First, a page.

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SERVICES 
Tuesday, 25 December, 2001, 14:49 GMT
Queen Mother misses service
Princess Anne and the Queen holding bouquets
The Royal Family were presented with flowers
The Queen Mother has missed the Royal Family's traditional Christmas church service at Sandringham.

The 101-year-old was absent as a number of other royals including the Countess of Wessex attended church on the Queen's Norfolk estate.

The BBC's royal correspondent Nicholas Witchell said the Queen Mother was suffering from a cold, and it was a particularly cold Christmas morning at Sandringham.

The Countess of Wessex arrived by car with the Queen.

It was Sophie's first public appearance since undergoing emergency surgery for an ectopic pregnancy earlier this month.

The Queen and Sophie Wessex
The Queen and Sophie arrived together
She has been convalescing at her home, Bagshot Park in Surrey, since leaving hospital on 10 December following the operation.

Observers said she looked pale as she arrived at the service, which was also attended by her husband, the Earl of Wessex.

But after the service the couple chatted and laughed with Canon George Hall and relatives outside the Church of St Mary Magdalen.

Sophie was then helped down the steps to the Queen's limousine by Prince Edward and the Princess Royal's husband, Commodore Timothy Laurence.

Other royals who took part in the traditional Christmas Day celebrations included Prince Charles and his sons princes William and Harry, and Prince Andrew and his daughters princesses Beatrice and Eugenie.

Queen's speech

During the service, which was relayed by loudspeakers to the 1,000-strong crowd outside, Canon Hall urged the congregation to remember both the Queen Mother and Princess Margaret in their prayers.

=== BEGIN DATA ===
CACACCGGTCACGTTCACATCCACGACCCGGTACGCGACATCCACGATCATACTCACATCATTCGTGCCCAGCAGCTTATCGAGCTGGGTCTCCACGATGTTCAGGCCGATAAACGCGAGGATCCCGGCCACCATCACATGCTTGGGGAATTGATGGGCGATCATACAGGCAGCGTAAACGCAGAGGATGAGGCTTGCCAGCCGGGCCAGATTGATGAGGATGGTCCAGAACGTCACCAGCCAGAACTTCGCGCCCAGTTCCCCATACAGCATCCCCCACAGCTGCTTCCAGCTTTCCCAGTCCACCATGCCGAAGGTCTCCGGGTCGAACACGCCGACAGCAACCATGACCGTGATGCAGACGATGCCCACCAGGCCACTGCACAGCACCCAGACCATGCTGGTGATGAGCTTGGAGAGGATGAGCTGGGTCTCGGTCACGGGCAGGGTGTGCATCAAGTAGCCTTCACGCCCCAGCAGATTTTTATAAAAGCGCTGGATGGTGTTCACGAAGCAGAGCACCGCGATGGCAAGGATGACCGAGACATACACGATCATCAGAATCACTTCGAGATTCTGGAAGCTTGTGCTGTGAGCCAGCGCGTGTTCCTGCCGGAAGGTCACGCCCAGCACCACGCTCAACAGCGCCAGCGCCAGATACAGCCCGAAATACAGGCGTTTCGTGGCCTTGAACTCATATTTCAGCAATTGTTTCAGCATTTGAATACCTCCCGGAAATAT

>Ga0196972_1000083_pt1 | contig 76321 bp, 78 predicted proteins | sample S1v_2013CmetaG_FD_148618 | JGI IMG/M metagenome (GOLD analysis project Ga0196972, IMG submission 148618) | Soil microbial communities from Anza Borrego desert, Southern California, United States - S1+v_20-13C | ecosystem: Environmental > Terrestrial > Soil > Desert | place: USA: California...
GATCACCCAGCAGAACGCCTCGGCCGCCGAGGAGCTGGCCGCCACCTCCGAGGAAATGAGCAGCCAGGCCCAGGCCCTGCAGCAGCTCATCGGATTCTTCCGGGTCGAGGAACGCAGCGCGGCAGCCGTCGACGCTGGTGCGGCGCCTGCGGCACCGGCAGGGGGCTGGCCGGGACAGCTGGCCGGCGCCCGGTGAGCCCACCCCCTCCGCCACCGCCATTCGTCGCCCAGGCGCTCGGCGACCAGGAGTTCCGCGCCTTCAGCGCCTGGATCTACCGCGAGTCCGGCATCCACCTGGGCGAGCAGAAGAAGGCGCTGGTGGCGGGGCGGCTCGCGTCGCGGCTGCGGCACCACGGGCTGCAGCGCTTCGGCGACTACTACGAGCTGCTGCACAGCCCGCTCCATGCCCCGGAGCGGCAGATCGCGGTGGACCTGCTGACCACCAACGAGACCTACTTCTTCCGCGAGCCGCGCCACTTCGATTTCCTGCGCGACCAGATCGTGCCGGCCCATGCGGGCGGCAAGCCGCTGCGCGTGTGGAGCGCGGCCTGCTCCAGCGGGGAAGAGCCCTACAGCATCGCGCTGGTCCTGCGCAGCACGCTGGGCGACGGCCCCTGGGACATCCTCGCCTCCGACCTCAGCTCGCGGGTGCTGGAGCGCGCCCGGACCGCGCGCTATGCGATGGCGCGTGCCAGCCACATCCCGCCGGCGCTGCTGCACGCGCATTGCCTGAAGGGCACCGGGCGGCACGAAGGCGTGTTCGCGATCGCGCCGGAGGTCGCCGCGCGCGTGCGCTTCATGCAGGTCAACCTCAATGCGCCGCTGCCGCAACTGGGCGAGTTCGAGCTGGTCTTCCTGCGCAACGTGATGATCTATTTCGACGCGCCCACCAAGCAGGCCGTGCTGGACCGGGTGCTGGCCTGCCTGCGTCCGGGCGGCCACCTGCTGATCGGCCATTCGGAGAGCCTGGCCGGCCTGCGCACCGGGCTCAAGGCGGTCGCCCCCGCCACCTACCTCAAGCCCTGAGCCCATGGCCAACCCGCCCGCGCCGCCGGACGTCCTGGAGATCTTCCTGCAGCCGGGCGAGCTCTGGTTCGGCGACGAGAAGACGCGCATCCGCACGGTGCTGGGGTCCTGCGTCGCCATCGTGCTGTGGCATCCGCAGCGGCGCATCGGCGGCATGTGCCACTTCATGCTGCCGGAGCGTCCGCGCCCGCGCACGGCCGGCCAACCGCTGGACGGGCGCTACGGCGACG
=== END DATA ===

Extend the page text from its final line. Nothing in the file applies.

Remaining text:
Princess Margaret, 71, who suffered three suspected strokes in 1998 and in January and March of this year, was also not well enough to attend.

Prince Charles
Prince Charles was among 18 senior royals who attended
The Queen Mother underwent hospital tests in September, after having a blood transfusion for anaemia in August.

She failed to make her customary appearance at Scotland's most famous Highland games, the Braemar Gathering, at the end of August.

But since then she has made several public appearances, including a re-dedication ceremony to celebrate HMS Ark Royal going back to sea last month following a 147m refit.

Both the Queen Mother and Princess Margaret are at Sandringham House, and a Buckingham Palace spokeswoman said they were "both joining in the Royal Family's Christmas celebrations".

Many of the royals who did gather for the 40-minute service chatted to well-wishers afterwards, and received flowers, cards and other Christmas gifts.

Prince William receives chocolates from Katherine Bennett
Chocolate kisses: Prince William receives his gift from his young fan
Prince William, 19, was presented with a bag Hershey's Kisses - American chocolates - from a six-year-old admirer.

Katherine Bennett, whose father is an American army surgeon based at RAF Lakenheath, Suffolk, chased after the prince to give him her gift and wish him a merry Christmas.

Later on Tuesday, the Queen appeared on television, radio and the internet, delivering her annual Christmas message, recorded at Buckingham Palace.

Proposals to send a version by text message to mobile phone users next year are being considered by the palace.

Centenarian

Prime Minister Tony Blair also sent his annual Christmas message to the British service men and women who are on duty at home and abroad this Christmas.

His speech was transmitted on British Forces Broadcasting Service (BFBS) and was heard by soldiers all over the world.

The Queen's aunt, Princess Alice, is celebrating her 100th birthday on Christmas Day.

The dowager Duchess of Gloucester received a congratulatory "telegram" from the Queen as she joins the Queen Mother as the Royal Family's second centenarian.

A 100th birthday party was thrown for her at her Kensington Palace home earlier this month.

 WATCH/LISTEN
 ON THIS STORY
The BBC's Tony Morris
"The Queen's message is expected to call for peace and tolerance"
The BBC's Jake Lynch
"There were still plenty of rewards for well-wishers"
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